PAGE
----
Melissa Schalles did not serve her country in a combat zone. She served it back home, by leading a local contingent of Nevada Army National Guard families who had loved ones in Iraq.
She drew on the experience of her husband, who twice came under attack, to comfort others who had a family member similarly injured or emotionally traumatized.
Melissa, 31, volunteered to head the so-called family readiness group for her husband's unit, the 1st Squadron 221st Cavalry. Staff Sgt. David Schalles came under IED attack twice within 10 days in Iraq in January 2007.
The full unit, about 450 members, deployed to Fort Irwin, Calif., from August 2004 to April 2006, to provide base security when the fort's security force went overseas.
In May 2006, about 100 members of the 221st, including David Schalles, went on to Iraq.
There they filled out a Wisconsin unit tasked with guarding military convoys. The Nevada soldiers returned to Las Vegas in July 2007 to fanfare, including welcome-home messages on electronic Strip hotel signs that Melissa and others had lovingly planned.
Part of Melissa's unpaid job as head of family readiness entailed making phone calls to family members who wanted to discuss the official military news they were receiving about their deployed relative.
When a member of the 221st was injured in Iraq -- fortunately, none was killed -- the military would directly contact immediate family, some of whom would then request to talk to Melissa, too.
But Melissa also would phone every other family in the group to update them about the event.
Swiftly, she learned, any family receiving an update phone call, even from a civilian such as herself, would automatically assume the worst: that their loved one was near death, or dead.
"There's shock, scare. Once you hear the gasp of air on the other end, you say, 'No, it's not your soldier,' " Melissa recalls. "Some of them were mothers crying, and I'm crying along with them."
She describes that part of the job as "being their ear."
Wives, husbands or parents didn't just want to discuss injuries, but also incidents when their loved one had participated in a gunfight or witnessed violence.
She sometimes had to explain to anxious people that, "No, just because he was involved in a gunfight doesn't mean he gets to come home" for a visit.
When needs sprang up on the home front, Melissa also mustered the families.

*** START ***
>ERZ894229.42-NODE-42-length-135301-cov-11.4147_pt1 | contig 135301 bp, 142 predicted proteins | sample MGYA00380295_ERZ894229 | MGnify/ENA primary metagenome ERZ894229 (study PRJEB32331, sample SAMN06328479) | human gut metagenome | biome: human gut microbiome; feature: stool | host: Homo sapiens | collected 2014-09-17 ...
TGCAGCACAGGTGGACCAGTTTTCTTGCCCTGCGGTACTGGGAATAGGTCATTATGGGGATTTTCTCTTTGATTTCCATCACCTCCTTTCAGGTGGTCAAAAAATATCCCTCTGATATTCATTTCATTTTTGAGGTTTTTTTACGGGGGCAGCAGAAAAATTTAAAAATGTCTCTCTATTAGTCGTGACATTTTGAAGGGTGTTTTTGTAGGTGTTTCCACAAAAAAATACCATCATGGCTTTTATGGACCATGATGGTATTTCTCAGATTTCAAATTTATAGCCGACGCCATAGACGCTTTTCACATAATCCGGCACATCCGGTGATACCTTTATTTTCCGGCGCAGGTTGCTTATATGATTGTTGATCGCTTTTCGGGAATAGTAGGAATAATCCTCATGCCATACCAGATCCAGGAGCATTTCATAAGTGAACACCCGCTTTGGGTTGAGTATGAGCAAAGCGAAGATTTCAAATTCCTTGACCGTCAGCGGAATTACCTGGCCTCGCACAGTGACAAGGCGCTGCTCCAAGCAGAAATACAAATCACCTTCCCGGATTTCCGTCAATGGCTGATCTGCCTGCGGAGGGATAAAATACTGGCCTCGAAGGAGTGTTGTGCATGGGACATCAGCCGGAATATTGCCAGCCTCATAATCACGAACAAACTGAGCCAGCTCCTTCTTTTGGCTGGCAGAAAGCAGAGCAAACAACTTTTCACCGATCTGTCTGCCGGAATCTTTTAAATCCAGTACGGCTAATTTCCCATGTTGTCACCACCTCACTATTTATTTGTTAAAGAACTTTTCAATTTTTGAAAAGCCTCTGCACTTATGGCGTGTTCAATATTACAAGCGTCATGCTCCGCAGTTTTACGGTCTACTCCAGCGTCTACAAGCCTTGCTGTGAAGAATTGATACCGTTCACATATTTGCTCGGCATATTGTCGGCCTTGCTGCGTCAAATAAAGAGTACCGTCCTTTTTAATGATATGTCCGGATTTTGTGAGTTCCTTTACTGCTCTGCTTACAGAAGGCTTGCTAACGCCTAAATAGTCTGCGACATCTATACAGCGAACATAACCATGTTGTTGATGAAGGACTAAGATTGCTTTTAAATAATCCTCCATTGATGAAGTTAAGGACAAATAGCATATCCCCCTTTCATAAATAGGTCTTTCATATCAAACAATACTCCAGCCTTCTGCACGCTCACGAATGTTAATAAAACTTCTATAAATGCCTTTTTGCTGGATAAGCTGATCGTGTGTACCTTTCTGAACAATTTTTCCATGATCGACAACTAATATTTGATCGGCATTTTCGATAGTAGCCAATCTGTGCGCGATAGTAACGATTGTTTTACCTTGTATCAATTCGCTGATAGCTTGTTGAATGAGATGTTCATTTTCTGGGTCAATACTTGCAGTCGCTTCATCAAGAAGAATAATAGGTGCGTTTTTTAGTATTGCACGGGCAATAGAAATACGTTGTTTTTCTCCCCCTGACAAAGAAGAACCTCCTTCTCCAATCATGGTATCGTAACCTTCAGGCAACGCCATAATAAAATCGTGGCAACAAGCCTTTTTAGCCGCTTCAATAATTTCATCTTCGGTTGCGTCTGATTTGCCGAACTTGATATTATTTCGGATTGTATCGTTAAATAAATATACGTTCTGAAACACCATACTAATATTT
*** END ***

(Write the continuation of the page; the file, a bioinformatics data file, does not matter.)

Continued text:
"Three babies were born during deployment. Two spouses had (unexpected) surgery," she recites.
She also lined up help when families needed to replace a water heater or move. In such cases, the Schalles' horse trailer came in handy. Melissa, who loves horses, is a veterinary technician and teaches animal science at the College of Southern Nevada.
She readily stepped into the role of family-readiness leader for several reasons. One, which she laughingly describes as "sick," is that she wanted to be among the first to know bad news about the unit.
Another reason, she considered herself rich in terms of having local family. She and David are graduates of Cimarron-Memorial High School, and both have parents here.
"I knew I had my family ... and I can 'pawn them out' (to be) a support system" for soldier spouses who didn't have relatives in Las Vegas.
To that end, Melissa's dad, Kim Chesley, played Santa at one holiday function that Melissa helped organize for families.
Halloween, Thanksgiving and Easter parties also took place, "to bring our families together. We're all experiencing the same things, whether it's IED attacks or loneliness," Melissa explains.
With other spouses, she also raised funds to buy personal supplies for the troops in Iraq by holding pancake breakfasts and selling snacks at monthly drills that other local guard units had.
In addition to running the family readiness group, Melissa also served as sole parent, for one year, to the couple's new infant daughter. Gabriella, who had special medical needs at birth, arrived via adoption, just 10 days before David had to ship out for training prior to heading to Iraq.
When the adoption suddenly came through, the couple considered having David opt out of Iraq on the grounds of family hardship. But David, who had entered the Army out of high school before switching to the National Guard, considered it an honor and a career advancement to serve in combat. He now works full-time as a Las Vegas recruiter for the Guard.
"It was tough, but I knew I needed to support him in his decision to go," Melissa explains. "I know I married a soldier. He is a soldier and will always be a soldier."
For her service, the Nevada National Guard awarded Melissa its state Medal of Merit. The honor normally goes to soldiers or airmen, Capt. April Conway of the Nevada National Guard said.
Capt. Gene Dieters, who worked daily with Melissa during the term the 221st Cavalry was overseas, described her as "organized, persistent" and able to communicate easily with families who were less familiar with the military.
The work she did was essential, according to Dieters.
"In a transient type community ... like Vegas, you can kind of feel disconnected from people going through the same struggles," Dieters said.
"She helped bring them together to where they can share that commonality."
Friday: Meet the man who exposed a hotel chain's practice of bypassing building permits and safety inspections.